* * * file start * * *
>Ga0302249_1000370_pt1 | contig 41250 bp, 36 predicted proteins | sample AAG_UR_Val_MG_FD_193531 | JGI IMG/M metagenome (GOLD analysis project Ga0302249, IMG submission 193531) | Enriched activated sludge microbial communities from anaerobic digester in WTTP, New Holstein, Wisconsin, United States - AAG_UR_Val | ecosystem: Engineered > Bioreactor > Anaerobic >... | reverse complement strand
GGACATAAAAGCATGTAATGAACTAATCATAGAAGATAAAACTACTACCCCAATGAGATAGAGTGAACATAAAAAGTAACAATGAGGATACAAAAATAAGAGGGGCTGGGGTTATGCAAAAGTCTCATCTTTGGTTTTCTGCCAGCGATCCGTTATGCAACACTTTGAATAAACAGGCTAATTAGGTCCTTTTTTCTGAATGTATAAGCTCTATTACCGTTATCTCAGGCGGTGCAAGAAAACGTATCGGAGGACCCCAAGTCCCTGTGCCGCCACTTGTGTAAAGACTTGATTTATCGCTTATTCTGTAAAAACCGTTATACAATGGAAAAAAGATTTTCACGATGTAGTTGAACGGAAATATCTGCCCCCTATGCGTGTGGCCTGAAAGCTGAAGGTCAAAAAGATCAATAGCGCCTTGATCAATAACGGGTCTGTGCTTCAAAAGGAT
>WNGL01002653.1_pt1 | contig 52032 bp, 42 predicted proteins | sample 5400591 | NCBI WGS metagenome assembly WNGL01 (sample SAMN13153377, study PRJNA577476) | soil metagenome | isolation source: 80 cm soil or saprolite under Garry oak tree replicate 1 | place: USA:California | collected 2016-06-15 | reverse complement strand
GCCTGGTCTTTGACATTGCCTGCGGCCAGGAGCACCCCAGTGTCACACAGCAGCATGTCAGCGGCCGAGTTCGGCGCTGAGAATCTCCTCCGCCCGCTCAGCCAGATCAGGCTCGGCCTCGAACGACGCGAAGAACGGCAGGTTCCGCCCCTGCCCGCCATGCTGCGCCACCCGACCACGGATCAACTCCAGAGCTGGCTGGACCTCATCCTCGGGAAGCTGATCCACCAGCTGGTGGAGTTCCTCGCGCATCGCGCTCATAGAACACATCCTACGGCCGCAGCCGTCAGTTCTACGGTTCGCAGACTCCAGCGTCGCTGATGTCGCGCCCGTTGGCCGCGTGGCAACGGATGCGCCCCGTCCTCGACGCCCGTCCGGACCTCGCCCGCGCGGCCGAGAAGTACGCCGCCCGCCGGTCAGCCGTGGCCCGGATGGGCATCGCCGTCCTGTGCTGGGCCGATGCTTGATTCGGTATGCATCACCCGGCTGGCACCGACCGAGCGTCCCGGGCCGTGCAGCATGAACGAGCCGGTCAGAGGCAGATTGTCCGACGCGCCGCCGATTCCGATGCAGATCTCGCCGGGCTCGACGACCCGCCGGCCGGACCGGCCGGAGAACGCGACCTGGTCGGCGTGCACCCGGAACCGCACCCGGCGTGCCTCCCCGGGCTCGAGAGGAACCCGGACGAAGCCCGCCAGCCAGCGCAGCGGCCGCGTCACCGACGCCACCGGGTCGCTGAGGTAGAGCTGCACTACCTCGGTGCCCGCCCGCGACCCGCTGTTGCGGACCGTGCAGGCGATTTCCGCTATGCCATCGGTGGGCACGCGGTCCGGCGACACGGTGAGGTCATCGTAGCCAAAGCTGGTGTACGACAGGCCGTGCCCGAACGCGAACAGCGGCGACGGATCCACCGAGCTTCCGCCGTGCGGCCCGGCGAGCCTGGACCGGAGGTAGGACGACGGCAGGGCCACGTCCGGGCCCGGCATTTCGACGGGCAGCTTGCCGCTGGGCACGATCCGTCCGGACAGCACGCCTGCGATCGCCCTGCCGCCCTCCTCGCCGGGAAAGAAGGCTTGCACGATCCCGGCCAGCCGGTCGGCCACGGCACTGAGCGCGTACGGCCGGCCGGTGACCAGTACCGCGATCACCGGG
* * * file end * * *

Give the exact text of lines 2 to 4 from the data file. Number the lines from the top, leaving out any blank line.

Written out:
GGACATAAAAGCATGTAATGAACTAATCATAGAAGATAAAACTACTACCCCAATGAGATAGAGTGAACATAAAAAGTAACAATGAGGATACAAAAATAAGAGGGGCTGGGGTTATGCAAAAGTCTCATCTTTGGTTTTCTGCCAGCGATCCGTTATGCAACACTTTGAATAAACAGGCTAATTAGGTCCTTTTTTCTGAATGTATAAGCTCTATTACCGTTATCTCAGGCGGTGCAAGAAAACGTATCGGAGGACCCCAAGTCCCTGTGCCGCCACTTGTGTAAAGACTTGATTTATCGCTTATTCTGTAAAAACCGTTATACAATGGAAAAAAGATTTTCACGATGTAGTTGAACGGAAATATCTGCCCCCTATGCGTGTGGCCTGAAAGCTGAAGGTCAAAAAGATCAATAGCGCCTTGATCAATAACGGGTCTGTGCTTCAAAAGGAT
>WNGL01002653.1_pt1 | contig 52032 bp, 42 predicted proteins | sample 5400591 | NCBI WGS metagenome assembly WNGL01 (sample SAMN13153377, study PRJNA577476) | soil metagenome | isolation source: 80 cm soil or saprolite under Garry oak tree replicate 1 | place: USA:California | collected 2016-06-15 | reverse complement strand
GCCTGGTCTTTGACATTGCCTGCGGCCAGGAGCACCCCAGTGTCACACAGCAGCATGTCAGCGGCCGAGTTCGGCGCTGAGAATCTCCTCCGCCCGCTCAGCCAGATCAGGCTCGGCCTCGAACGACGCGAAGAACGGCAGGTTCCGCCCCTGCCCGCCATGCTGCGCCACCCGACCACGGATCAACTCCAGAGCTGGCTGGACCTCATCCTCGGGAAGCTGATCCACCAGCTGGTGGAGTTCCTCGCGCATCGCGCTCATAGAACACATCCTACGGCCGCAGCCGTCAGTTCTACGGTTCGCAGACTCCAGCGTCGCTGATGTCGCGCCCGTTGGCCGCGTGGCAACGGATGCGCCCCGTCCTCGACGCCCGTCCGGACCTCGCCCGCGCGGCCGAGAAGTACGCCGCCCGCCGGTCAGCCGTGGCCCGGATGGGCATCGCCGTCCTGTGCTGGGCCGATGCTTGATTCGGTATGCATCACCCGGCTGGCACCGACCGAGCGTCCCGGGCCGTGCAGCATGAACGAGCCGGTCAGAGGCAGATTGTCCGACGCGCCGCCGATTCCGATGCAGATCTCGCCGGGCTCGACGACCCGCCGGCCGGACCGGCCGGAGAACGCGACCTGGTCGGCGTGCACCCGGAACCGCACCCGGCGTGCCTCCCCGGGCTCGAGAGGAACCCGGACGAAGCCCGCCAGCCAGCGCAGCGGCCGCGTCACCGACGCCACCGGGTCGCTGAGGTAGAGCTGCACTACCTCGGTGCCCGCCCGCGACCCGCTGTTGCGGACCGTGCAGGCGATTTCCGCTATGCCATCGGTGGGCACGCGGTCCGGCGACACGGTGAGGTCATCGTAGCCAAAGCTGGTGTACGACAGGCCGTGCCCGAACGCGAACAGCGGCGACGGATCCACCGAGCTTCCGCCGTGCGGCCCGGCGAGCCTGGACCGGAGGTAGGACGACGGCAGGGCCACGTCCGGGCCCGGCATTTCGACGGGCAGCTTGCCGCTGGGCACGATCCGTCCGGACAGCACGCCTGCGATCGCCCTGCCGCCCTCCTCGCCGGGAAAGAAGGCTTGCACGATCCCGGCCAGCCGGTCGGCCACGGCACTGAGCGCGTACGGCCGGCCGGTGACCAGTACCGCGATCACCGGG